The most important thing about alarms is that you hear them. They are absolutely useless if you sleep through them. Or forget to set them.
Today (yesterday? Let’s just be clearer and say Saturday) started out crazy and hectic. I woke up when I was supposed to be leaving for the airport. Craziness ensued. I had to check my bag at least an hour before my departure. My flight left at 8:45 am. My bag was tagged at 7:45 am. Talk about being right on time!
|Sunset behind the wing of the airplane|
When I arrived in Newark, I had time to kill. Which led to wondering around the airport and taking pictures. When I found my gate, I thought I’d read the departure board wrong—according to the gate screen, the flight boarding was for Rome. The world works in mysterious ways. Unfortunately, in the time it took for me to get out my camera, the board had changed to announcing the destination of Istanbul. Still, it seemed like the universe knew what was going on.
|Sunrise in the air|
Arriving in Istanbul was met with some confusion. Customs in the US are rather strict—you have no contact with people in the normal part of the airport. You get led through hallways until you reach customs, where they ask you questions about your visit, where you staying/stayed, why you are here/why you went there, ex cetera. In the Istanbul airport, they let you out into a terminal and send you through customs. When I got to the booth, the officer took my passport, looked over my visa and then stamped everything. No questions. I went to collect my baggage and then passed through the exit to find Jeannie, who was patiently waiting with a sign so that I wouldn’t miss her. All around us, families were reuniting, children running to parents and being swung up in the air.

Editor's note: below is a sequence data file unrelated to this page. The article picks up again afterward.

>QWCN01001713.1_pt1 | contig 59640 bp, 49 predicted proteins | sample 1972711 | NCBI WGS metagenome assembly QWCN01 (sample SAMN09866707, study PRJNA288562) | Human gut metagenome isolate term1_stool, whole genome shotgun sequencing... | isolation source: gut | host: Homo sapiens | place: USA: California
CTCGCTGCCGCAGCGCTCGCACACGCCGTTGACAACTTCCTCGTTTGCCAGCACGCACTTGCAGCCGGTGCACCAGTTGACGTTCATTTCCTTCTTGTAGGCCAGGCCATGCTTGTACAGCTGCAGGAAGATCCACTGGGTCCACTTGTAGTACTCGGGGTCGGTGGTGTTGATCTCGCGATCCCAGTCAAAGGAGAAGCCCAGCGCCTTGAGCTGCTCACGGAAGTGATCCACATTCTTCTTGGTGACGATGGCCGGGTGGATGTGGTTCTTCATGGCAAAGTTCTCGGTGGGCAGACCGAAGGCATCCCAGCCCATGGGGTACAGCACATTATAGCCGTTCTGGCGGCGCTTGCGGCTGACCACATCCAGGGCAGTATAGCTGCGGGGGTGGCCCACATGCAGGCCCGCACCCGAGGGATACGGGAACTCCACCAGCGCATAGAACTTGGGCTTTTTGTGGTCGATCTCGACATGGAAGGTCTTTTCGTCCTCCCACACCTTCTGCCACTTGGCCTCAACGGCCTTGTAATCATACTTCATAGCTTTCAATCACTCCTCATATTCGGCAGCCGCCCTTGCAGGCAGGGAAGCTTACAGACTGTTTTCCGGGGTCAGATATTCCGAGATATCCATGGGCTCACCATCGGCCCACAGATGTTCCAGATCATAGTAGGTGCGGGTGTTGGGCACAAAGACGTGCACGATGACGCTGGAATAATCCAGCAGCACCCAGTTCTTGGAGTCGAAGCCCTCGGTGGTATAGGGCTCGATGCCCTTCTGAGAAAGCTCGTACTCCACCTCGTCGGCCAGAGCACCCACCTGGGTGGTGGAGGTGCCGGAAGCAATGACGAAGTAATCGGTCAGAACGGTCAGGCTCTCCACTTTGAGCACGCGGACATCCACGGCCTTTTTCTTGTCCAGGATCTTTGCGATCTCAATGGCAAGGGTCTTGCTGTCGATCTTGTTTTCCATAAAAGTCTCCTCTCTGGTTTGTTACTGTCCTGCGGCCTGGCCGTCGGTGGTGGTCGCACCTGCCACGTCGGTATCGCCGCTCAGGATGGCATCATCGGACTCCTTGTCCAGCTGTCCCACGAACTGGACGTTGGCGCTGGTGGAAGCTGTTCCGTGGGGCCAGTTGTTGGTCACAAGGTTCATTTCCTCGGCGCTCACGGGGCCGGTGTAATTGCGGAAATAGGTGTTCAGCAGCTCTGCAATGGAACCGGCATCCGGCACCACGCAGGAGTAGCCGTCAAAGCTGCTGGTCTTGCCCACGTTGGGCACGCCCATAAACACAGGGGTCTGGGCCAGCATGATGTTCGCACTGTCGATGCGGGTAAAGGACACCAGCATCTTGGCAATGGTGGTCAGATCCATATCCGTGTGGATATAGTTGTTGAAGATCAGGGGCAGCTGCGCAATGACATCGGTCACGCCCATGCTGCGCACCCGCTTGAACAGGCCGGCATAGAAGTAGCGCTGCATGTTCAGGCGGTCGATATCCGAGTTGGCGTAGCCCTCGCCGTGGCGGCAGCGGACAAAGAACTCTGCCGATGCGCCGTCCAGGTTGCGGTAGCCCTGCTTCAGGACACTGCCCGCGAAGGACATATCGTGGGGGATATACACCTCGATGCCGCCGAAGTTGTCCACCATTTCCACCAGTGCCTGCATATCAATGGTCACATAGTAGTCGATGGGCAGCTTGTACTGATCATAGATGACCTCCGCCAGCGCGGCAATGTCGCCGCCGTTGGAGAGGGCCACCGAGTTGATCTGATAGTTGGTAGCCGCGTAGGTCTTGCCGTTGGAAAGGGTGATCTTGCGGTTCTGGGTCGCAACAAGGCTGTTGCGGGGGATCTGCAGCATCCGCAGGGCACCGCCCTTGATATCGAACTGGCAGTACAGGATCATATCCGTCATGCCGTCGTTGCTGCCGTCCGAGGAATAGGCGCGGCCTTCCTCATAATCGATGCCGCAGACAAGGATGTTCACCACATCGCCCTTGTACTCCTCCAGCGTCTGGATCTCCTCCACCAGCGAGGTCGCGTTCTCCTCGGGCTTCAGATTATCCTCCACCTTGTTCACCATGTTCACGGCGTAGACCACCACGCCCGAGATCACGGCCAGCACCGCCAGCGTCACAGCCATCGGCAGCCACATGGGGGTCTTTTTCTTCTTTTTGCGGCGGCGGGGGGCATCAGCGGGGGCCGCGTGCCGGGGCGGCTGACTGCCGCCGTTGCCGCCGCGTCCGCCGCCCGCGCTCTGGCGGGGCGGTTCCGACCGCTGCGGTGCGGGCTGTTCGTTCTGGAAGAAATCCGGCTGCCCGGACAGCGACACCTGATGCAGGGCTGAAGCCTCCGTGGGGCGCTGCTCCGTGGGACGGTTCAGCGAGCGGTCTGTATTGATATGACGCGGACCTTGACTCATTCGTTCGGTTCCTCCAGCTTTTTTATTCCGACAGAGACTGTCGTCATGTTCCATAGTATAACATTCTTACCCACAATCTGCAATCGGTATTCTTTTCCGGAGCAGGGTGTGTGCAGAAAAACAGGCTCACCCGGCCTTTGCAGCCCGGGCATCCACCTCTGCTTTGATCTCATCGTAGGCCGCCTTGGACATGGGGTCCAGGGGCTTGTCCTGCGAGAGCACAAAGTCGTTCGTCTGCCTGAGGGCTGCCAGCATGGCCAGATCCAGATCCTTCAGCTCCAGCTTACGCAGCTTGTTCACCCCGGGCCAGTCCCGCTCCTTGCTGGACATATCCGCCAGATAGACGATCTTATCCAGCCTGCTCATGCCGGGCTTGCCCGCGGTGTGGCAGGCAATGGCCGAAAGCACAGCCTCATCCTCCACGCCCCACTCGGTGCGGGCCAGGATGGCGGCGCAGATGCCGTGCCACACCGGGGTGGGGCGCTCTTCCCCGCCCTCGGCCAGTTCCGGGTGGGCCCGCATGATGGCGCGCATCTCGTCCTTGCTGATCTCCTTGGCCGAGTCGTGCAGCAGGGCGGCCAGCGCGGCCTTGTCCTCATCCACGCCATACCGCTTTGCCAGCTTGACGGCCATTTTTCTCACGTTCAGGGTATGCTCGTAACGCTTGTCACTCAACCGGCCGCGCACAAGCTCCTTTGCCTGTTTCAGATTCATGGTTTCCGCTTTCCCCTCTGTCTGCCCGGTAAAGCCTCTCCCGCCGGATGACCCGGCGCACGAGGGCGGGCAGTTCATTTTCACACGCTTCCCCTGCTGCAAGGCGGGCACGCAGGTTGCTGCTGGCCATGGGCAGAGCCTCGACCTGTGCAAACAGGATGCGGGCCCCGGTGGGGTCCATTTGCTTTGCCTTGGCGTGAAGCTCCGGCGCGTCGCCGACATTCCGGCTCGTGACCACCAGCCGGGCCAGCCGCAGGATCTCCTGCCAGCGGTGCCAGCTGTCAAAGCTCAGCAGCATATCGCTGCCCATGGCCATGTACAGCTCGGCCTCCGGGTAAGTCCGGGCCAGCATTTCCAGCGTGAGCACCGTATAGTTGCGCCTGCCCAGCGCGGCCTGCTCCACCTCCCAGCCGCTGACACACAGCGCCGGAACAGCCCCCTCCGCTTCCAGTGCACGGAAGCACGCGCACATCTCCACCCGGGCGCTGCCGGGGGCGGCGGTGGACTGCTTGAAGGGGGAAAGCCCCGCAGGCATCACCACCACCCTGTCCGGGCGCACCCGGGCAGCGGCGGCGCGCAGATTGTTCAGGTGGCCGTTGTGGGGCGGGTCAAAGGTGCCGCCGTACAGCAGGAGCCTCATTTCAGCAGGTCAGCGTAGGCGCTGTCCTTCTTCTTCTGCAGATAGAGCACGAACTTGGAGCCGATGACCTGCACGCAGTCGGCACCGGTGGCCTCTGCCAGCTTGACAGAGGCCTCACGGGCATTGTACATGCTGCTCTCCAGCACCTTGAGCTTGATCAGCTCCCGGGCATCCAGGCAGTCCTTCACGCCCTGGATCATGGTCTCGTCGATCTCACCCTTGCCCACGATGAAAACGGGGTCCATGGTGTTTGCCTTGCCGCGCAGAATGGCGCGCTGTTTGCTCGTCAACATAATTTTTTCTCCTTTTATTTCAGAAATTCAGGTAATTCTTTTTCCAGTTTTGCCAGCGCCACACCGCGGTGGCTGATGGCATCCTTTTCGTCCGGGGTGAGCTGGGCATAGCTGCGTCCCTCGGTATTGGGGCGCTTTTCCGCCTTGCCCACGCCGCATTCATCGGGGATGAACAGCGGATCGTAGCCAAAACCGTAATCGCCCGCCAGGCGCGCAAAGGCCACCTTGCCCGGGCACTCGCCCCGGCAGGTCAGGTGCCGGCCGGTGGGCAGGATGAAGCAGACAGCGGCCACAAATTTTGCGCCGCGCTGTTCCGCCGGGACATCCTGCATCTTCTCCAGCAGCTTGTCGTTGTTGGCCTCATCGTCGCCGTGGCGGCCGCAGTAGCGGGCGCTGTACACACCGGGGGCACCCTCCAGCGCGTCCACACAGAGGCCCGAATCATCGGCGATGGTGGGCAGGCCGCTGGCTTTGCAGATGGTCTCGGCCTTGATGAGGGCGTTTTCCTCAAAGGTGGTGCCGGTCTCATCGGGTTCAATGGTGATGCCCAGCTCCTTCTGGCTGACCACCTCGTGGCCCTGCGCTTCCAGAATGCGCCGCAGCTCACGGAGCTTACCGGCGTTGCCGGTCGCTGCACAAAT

|First sight of Istanbul!|
Upon arriving at the hotel, Sanjana, Meaghan and I took naps (although completely inadvertently as we were trying to avoid jet lag… Whoops!) For dinner, we ventured about a 10-minute walk away from the hotel to a nice little restaurant with a picture menu, which proved to be a savior as we spoke almost no Turkish and the waiters almost no English. The 20 or so of us at dinner then broke off into smaller groups as we explored the area around the hotel. Luckily, my group got back before the thunderstorms hit! Others were not so fortunate.
One thing that most of us took notice of was the call to prayer. Many of us had not visited a country where the Muslim call to prayer is publicized. I found it to be a calming and soothing sound, quite lovely. All in all, a beautiful first day to our journeys.
|View from the Roof|